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Food Processing - Ready to eat?

Sep 26, 2007

Major FMCG players like HLL, Dabur, ITC, and Nestle among others are increasing their presence in food and beverage segment. The massive size of the industry and faster growth in the processed segment is generating interest in the segment from a large number of companies. We give a further insight to the food-processing segment.

Level of Secondary Processing
Country %
USA 80
Australia 25
Poland 31
Germany 33
Netherlands 12
India 1.3
Source: Rabobank Estimates
Food processing is a transformation of raw agricultural and horticultural products into products of final consumption. The Ministry of Food Processing Industries has estimated the size of the Indian food market at US$ 191 bn (Rs 8,600 bn) of which processed food consumption accounts for 53%. The segments that fall under the industry are: (a) dairy, fruits & vegetable processing (b) grain processing (c) meat & poultry processing (d) fisheries and (e) consumer foods including packaged foods, beverages, and packaged drinking water. Food processing enhances the shelf life of the produce, reduces wastages and adds value to the produce. The food processing business in India is at a nascent stage. The level of processing of agricultural products into food is low, compared to other major agricultural producers.

What is driving the growth?

Changing lifestyle: As far as the processed food market is concerned, Indian households are closely knit and the percentage of nuclear families and working women is very low. Therefore, while the market itself is one of the largest in the world, the penetration of packaged and branded products is abysmally low. People prefer homemade or fresh products, which are cheaper than branded products. However, over the last couple of years, private players have started taking enormous interest in the sector, with many MNC's already testing the waters. Their efforts have been aided by the fact that urban India is showing a marked shift towards ready-to-eat food. With urban incomes increasing and urban consumers squeezed for time, they are slowly demanding more of the products they consume. Also, the hygiene factor is facilitating growth. With 200 m people expected to shift to processed and packaged food by 2010, this presents an opportunity for makers of branded products like HLL, ITC, Nestle to convert potential consumers into patrons on as big a scale as never before.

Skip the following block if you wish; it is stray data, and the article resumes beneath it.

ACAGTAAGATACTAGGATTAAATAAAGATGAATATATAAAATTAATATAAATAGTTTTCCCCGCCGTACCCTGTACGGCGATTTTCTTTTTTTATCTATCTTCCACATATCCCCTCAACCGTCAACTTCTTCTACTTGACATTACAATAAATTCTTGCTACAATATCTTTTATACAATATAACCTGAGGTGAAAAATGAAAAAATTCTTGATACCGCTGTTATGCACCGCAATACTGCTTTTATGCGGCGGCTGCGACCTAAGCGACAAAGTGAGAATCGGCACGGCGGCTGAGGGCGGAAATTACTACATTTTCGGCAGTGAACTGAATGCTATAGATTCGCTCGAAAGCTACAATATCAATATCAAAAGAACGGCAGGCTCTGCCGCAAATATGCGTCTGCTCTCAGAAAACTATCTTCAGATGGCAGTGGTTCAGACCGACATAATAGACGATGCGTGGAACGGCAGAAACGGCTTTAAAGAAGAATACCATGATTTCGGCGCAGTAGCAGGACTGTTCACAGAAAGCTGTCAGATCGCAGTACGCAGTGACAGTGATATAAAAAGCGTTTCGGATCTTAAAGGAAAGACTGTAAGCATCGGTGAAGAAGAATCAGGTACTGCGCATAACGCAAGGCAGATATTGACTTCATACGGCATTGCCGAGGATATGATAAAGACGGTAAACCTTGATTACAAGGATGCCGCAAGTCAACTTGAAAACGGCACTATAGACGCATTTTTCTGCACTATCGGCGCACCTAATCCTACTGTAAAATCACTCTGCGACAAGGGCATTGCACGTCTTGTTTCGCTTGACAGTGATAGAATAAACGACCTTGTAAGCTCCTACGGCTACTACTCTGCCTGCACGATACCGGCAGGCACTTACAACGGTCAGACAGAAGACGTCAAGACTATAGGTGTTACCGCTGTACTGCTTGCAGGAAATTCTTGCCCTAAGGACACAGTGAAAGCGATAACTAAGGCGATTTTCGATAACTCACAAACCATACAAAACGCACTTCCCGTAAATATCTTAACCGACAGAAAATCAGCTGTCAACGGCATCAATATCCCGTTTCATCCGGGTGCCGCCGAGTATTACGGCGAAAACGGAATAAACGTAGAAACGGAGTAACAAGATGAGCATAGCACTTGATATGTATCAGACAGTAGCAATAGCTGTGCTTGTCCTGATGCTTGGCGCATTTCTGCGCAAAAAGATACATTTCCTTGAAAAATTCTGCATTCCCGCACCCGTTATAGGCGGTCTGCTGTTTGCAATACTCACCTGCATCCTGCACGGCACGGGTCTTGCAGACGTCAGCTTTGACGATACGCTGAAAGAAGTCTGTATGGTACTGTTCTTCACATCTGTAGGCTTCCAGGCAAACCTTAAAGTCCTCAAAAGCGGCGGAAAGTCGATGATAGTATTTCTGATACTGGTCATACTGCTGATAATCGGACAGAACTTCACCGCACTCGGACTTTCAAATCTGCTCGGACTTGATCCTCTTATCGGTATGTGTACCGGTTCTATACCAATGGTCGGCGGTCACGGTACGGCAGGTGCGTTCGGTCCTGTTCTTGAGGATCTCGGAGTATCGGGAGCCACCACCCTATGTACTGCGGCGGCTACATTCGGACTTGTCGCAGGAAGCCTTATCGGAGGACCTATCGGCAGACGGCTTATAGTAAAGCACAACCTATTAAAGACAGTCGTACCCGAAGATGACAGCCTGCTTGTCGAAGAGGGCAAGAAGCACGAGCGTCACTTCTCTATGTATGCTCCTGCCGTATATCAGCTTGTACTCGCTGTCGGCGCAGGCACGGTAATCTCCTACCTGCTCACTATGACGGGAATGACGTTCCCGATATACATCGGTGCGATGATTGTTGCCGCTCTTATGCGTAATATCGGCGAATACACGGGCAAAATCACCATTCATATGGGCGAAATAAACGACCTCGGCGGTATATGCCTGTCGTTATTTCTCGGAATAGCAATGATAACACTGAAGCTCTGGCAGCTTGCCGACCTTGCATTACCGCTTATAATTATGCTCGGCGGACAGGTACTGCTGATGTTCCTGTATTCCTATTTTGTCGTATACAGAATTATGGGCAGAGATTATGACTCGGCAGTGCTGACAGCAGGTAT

Large share of wallet: Food forms the largest component of the total consumption expenditure in India accounting for as much as 51%. This is highest compared to 9.7% for an average American person and 15% for both Japanese and British. Though with rising income, the share would go down, but would increase in absolute terms. Multi-national companies such as Coca-Cola, PepsiCo, Britannia, Danone, Nestle, Cadbury, Heinz and Perfetti ae have made their presence felt in India. Indian majors like HUL, ITC, Dabur too have lined up investments in this segment.

Competitive advantage: Despite current under-development of food processing, India has the potential to become one of the leading players in the industry, due to its low labor and food production costs, and the availability of raw materials. This processed food market is projected to be over US$ 100 bn, of this the primary processed food market accounts for 60%, while the value-added processed food market is around 40%. The Indian food processing industry is an highly fragmented industry. A large number of players in this industry are small sized companies, and are largely concentrated in the unorganised segment. This segment accounts for more than 70% of the output in volume terms and 50% in value terms. This provides huge opportunity for the organised players.

Government initiatives:The food-processing sector in India has been accorded high priority by the government. A number of fiscal relief and incentives have been given to encourage commercialization and value addition to agricultural produce. The government has undertaken incentives to encourage the industry, like removal of price controls, de-reservation of small-scale industry, reduction in import tariffs and fiscal incentives for encouraging investment in the sector. Valued at Rs 4,600 bn in 2004, the food-processing sector is expected to touch Rs 13,500 bn by 2015. The government has set an investment target of Rs 1,000 bn for the food-processing sector by 2015. The move aims at increasing processing of perishable food from 6% to 20%. Cumulative foreign direct investment in food processing has touched US$ 1.3 bn in March 2007, which is about 3% of the total FDI inflow of US$ 15.7bn.

Going forward
India will continue to benefit from its growing population, rapid urbanisation, rising levels of affluence in the middle income group, demand for quality products and the scope for investment and expansion. Opportunity to modernise food processing technologies, packaging and distribution would aid the growth. Further we also expect the organised sector to gain dominance as the consumer becomes quality and brand conscious.


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